Continuing the plot threads from Star Trek II and Star Trek III, The Voyage Home has Kirk, Spock, and company returning back to Starfleet Command to face the consequences of their actions in the previous film. However, that plot is quickly sidelined by the arrival of an alien probe that disrupts electronics and even the Earth’s atmosphere itself. Spock is able to determine that the probe is attempting to communicate with humpback whales, long since extinct by the time of the Federation. In order to save the Earth, the crew has to take their hijacked Klingon battlecruiser on a trip through time, back to the mid 1980s, to retrieve some whales to communicate with the probe.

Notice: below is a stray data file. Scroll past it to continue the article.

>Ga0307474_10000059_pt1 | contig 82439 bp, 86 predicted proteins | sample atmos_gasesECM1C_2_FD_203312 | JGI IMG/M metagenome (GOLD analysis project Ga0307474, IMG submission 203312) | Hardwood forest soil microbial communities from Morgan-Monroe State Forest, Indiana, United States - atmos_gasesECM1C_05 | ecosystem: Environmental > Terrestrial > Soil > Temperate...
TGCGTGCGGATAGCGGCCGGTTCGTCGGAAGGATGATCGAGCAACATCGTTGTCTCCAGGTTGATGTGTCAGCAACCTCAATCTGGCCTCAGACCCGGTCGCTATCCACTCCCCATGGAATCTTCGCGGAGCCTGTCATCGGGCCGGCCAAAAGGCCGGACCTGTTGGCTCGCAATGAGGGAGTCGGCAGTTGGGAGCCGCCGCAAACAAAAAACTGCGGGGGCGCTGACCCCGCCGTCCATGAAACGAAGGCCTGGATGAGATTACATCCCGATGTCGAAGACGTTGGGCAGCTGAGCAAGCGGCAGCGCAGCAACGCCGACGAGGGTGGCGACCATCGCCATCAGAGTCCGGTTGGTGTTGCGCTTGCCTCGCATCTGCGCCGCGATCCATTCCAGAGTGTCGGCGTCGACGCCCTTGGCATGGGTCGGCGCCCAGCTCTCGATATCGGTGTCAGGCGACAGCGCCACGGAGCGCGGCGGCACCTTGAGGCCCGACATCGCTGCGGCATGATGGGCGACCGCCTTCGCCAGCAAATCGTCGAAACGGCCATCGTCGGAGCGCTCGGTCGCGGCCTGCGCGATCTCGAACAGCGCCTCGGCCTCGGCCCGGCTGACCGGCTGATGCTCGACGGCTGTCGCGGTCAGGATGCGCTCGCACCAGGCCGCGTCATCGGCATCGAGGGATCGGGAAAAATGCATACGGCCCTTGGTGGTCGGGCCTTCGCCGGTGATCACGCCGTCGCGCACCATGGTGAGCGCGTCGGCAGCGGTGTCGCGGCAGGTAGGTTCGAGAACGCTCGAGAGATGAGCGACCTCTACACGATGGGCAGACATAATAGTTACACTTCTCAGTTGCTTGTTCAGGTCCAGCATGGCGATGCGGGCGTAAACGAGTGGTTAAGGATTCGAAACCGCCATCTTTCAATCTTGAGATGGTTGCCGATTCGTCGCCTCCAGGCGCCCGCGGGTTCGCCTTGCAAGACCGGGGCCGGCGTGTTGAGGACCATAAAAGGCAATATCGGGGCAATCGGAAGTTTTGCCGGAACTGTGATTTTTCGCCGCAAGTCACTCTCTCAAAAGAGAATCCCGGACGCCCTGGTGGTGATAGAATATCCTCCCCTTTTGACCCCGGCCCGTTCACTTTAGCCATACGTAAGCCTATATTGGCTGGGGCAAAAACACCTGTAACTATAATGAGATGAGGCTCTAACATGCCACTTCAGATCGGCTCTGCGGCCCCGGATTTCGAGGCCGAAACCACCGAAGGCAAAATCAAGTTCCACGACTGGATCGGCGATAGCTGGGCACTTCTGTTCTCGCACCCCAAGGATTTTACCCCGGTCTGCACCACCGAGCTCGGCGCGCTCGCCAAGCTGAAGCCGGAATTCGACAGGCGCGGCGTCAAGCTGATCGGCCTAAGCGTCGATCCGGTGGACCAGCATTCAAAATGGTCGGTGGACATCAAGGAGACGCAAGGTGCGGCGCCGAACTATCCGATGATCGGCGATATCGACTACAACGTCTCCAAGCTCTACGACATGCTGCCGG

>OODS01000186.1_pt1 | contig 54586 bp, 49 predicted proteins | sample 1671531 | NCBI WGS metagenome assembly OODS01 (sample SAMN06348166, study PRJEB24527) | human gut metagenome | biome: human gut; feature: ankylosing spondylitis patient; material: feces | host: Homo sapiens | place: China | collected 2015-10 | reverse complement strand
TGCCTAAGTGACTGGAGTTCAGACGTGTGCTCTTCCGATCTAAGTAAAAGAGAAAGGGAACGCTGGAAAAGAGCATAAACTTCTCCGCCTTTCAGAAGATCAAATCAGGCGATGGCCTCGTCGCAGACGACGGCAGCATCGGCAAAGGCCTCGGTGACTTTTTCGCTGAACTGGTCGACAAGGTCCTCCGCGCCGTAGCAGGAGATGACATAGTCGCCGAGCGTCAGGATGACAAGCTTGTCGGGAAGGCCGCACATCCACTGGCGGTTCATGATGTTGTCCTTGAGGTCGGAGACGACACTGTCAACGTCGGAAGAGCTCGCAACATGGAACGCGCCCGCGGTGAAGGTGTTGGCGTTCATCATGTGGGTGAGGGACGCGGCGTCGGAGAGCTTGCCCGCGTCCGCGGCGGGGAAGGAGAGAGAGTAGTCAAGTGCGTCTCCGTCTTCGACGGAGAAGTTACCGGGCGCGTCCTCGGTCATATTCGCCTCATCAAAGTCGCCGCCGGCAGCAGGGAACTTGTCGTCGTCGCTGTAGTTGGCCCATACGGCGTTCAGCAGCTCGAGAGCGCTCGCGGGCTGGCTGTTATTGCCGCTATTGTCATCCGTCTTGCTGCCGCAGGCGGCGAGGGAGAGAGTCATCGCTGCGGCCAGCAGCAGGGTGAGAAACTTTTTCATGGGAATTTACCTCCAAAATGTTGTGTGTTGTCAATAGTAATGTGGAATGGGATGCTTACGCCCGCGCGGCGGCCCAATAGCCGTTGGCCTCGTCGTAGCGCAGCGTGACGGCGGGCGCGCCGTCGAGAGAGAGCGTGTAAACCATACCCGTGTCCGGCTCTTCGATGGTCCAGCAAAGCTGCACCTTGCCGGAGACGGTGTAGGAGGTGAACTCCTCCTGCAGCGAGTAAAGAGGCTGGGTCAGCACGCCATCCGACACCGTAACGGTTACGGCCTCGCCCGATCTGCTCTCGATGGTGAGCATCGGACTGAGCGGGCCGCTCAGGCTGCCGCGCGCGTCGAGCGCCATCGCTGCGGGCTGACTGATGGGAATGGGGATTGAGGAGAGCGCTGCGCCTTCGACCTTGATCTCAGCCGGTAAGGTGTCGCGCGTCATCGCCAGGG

And so Star Trek IV ends up taking an approach that is in many ways different from typical Star Trek films. First, while most Star Trek films have broad philosophical themes (the question of revenge in The Wrath of Khan, the relative importance of individuals over the group in The Search For Spock), The Voyage Home has — similar to some episodes of the original series — a more direct moral message (that message being “save the whales in case we need them to talk to aliens someday”). Second, while it’s a Star Trek movie, it’s not a “Star” Trek, it’s a “Time” Trek. Although this was used in an episode of the original series, and the basic concept would be revisited in First Contact, it’s still a bit unusual. Even First Contact was a while into our future. The Voyage Home was set in the present day of the time, a setting which is familiar and utterly mundane to all the viewers. The sense of wonder that permeates most Star Trek films would, by the very setting, be essentially impossible in this film.